Whom should I talk to about admission and your program?
Our graduate director welcomes contacts from prospective applicants, tries to help them present the best application they can and determines whether our program would fit their interests.
Who decides about admission?
The graduate committee in sociology, which includes the graduate director, examines applicants’ materials, and forwards its recommendations to the graduate school and the university’s admission office.
What kind of things does the graduate committee consider in choosing applicants to admit?
The graduate committee considers applicants’ academic background, grades, GRE scores, personal statement, and reference letters. Here are some suggestions regarding each:
- Academic Background: Other things being equal, the committee prefers applicants with a substantial background in sociology or a related social science. However, this preference is not absolute, and applicants without such a background can gain admission. (See “What if I don’t have a sociology background?” below).
- Grades: Typical successful applicants have undergraduate GPAs in the range of 3.3 and above. We’re interested in grades in all courses, not just in sociology. Because virtually all applicants present a good GPA in course work, that achievement alone will help but not distinguish your application.
- GRE Scores: We do not have a fixed GRE Score cutoff for admission. Nevertheless, GRE Scores do matter to us: They are more comparable across applicants than are grades or reference letters. Furthermore, most applicants will have relatively high grades and complimentary reference letters, so GRE Scores are one thing that can distinguish one applicant from another, either positively or negatively. We are interested in all three GRE Scores, not just any one of them.
- Statement of Professional Interests and Objectives: A good personal statement tells us clearly what parts of sociology most interest you, which helps us understand something of how you think about sociology, as well as giving us an idea of how your interests fit with what our program can offer. We also want to know what you think you would like to do professionally with a sociology degree. Of course, we fully understand that both of these things can change, but it helps us to know where your thinking is now. Discussions of your personal biography and social values are helpful to us only insofar as they clearly link to your academic work and your future professional interests in sociology.
- Reference Letters: If possible, obtain reference letters from former professors, research supervisors, or other persons well-qualified to comment on your academic potential. Letters from your employer or manager are unlikely to help you, since they typically don’t know much about you as a student.
I don’t have a background in sociology or a related social science. Could I still be admitted?
Yes, you certainly could be, although if admitted, you would need to take courses to make up the gaps in your background. (M.A. background courses – Ph.D. background courses). Also, please understand that we usually don’t offer teaching assistantships to applicants with little past education in sociology. One thing that can help your application, if you are in this circumstance, is a personal statement in which you articulate academic interests that fall within the purview of sociology, or otherwise show that you understand something of the field you are trying to enter. Also, starting to take courses to fill in your background course gaps prior to admission, while not required, can certainly help your candidacy. Generally, if you are in this kind of thinner background situation, contact the director of graduate studies for advice.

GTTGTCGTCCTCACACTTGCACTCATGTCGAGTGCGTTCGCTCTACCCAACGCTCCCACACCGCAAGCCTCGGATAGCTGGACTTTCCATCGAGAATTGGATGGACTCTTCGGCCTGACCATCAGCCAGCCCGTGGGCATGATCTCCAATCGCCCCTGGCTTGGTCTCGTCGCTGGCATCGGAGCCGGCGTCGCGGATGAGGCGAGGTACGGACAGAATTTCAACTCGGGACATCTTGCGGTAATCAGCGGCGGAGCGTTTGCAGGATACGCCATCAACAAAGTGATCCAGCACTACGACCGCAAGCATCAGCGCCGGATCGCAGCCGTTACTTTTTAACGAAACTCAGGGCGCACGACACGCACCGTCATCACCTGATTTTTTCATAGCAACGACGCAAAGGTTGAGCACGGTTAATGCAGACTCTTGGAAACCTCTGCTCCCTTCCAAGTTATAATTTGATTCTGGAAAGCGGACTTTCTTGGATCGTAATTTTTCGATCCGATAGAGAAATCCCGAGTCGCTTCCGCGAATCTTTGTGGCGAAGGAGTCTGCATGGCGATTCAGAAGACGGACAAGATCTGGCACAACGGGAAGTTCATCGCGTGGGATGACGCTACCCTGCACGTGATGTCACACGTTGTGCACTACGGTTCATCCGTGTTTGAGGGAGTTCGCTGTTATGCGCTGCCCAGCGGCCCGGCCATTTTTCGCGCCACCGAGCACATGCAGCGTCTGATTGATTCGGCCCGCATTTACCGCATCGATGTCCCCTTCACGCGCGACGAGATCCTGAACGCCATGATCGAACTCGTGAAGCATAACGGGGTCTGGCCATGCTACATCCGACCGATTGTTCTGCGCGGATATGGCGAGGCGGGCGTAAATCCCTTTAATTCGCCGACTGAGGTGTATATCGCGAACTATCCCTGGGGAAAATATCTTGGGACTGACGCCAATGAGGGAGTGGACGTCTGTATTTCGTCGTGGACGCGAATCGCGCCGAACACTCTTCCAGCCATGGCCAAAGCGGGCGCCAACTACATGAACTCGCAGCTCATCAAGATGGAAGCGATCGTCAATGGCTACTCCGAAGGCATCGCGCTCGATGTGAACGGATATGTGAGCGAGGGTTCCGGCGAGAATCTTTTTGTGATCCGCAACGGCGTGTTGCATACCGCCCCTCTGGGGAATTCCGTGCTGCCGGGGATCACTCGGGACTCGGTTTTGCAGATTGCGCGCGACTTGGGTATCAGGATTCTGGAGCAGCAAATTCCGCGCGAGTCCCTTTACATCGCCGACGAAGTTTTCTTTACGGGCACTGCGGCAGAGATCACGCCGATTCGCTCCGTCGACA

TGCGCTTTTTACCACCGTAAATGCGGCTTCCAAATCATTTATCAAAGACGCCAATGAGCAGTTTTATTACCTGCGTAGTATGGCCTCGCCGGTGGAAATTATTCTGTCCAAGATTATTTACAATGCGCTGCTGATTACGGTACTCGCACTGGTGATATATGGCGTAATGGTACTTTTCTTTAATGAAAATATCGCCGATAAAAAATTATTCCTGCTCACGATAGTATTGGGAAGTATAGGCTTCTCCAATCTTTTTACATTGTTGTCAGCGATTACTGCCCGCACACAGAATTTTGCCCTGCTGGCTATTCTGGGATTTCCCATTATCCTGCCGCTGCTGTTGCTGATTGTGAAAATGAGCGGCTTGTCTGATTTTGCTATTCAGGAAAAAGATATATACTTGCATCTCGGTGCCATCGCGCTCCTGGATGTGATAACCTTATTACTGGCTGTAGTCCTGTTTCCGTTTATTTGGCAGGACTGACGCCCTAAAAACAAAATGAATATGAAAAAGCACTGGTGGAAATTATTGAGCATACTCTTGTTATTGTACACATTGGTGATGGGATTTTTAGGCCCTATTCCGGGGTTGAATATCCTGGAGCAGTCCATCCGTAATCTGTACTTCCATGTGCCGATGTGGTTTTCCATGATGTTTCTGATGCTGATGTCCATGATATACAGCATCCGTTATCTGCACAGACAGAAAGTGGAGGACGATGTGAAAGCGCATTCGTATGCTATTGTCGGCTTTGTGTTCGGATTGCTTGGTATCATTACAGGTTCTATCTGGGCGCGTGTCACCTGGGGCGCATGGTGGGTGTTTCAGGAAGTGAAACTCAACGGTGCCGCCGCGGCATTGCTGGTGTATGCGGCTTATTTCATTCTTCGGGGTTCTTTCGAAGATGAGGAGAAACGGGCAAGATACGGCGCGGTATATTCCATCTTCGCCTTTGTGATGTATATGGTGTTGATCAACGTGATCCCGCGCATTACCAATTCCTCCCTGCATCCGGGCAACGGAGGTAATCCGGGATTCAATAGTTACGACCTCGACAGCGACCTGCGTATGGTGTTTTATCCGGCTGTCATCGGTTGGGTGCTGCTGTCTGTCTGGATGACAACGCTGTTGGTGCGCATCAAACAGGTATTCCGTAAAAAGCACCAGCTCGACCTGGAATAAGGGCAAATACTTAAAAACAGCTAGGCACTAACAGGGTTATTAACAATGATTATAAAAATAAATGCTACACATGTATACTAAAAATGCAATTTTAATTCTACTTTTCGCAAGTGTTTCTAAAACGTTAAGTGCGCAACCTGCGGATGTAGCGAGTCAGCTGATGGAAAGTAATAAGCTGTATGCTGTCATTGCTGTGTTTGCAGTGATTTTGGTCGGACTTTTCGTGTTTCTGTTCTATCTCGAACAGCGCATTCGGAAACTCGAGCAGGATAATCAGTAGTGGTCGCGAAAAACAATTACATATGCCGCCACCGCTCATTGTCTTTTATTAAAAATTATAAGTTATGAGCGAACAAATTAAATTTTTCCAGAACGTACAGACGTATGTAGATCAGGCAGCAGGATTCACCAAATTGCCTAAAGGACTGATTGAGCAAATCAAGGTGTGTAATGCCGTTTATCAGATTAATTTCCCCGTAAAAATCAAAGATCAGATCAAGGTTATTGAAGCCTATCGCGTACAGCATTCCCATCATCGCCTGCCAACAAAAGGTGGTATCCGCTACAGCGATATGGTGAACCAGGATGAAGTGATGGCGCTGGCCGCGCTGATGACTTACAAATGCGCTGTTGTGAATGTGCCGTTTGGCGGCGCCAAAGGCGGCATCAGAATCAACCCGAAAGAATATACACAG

How do you choose who will get graduate teaching assistantships (GTAs)?
Generally speaking, we presume that all students with good oral and written English competence, and who have a reasonable sociology background, will be capable to serve as GTAs. We choose GTAs primarily based on our judgment of their achievement and potential as graduate students in sociology. Prior teaching experience is not a requirement, especially because most GTAs assist faculty, rather than teaching on their own. We do try to choose people who are capable, dependable, cooperative, and hardworking.
I only have a bachelor’s degree, but I want to get a Ph.D. in sociology. Do I apply for the M.A. or Ph.D. program?
Although letting us know that you are interested in a Ph.D. is certainly appropriate, you would apply for the M.A. program. While you are completing the M.A. program, you would apply for the Ph.D. program. Completion of the M.A. does not guarantee admission to the Ph.D. program, which is a separate decision, but students who perform well in the M.A. program ordinarily successfully gain admission when they apply to the Ph.D. program.
I am an international student. Can you support me with a fellowship or assistantship?
International student applicants are eligible on the same basis as other students for teaching and research assistantships. Excellent English fluency is necessary to be competitive for a teaching assistant position. We do not have any university-based fellowships or scholarships specially designed for international students, but we certainly do collaborate with those provided by outside foundations and agencies.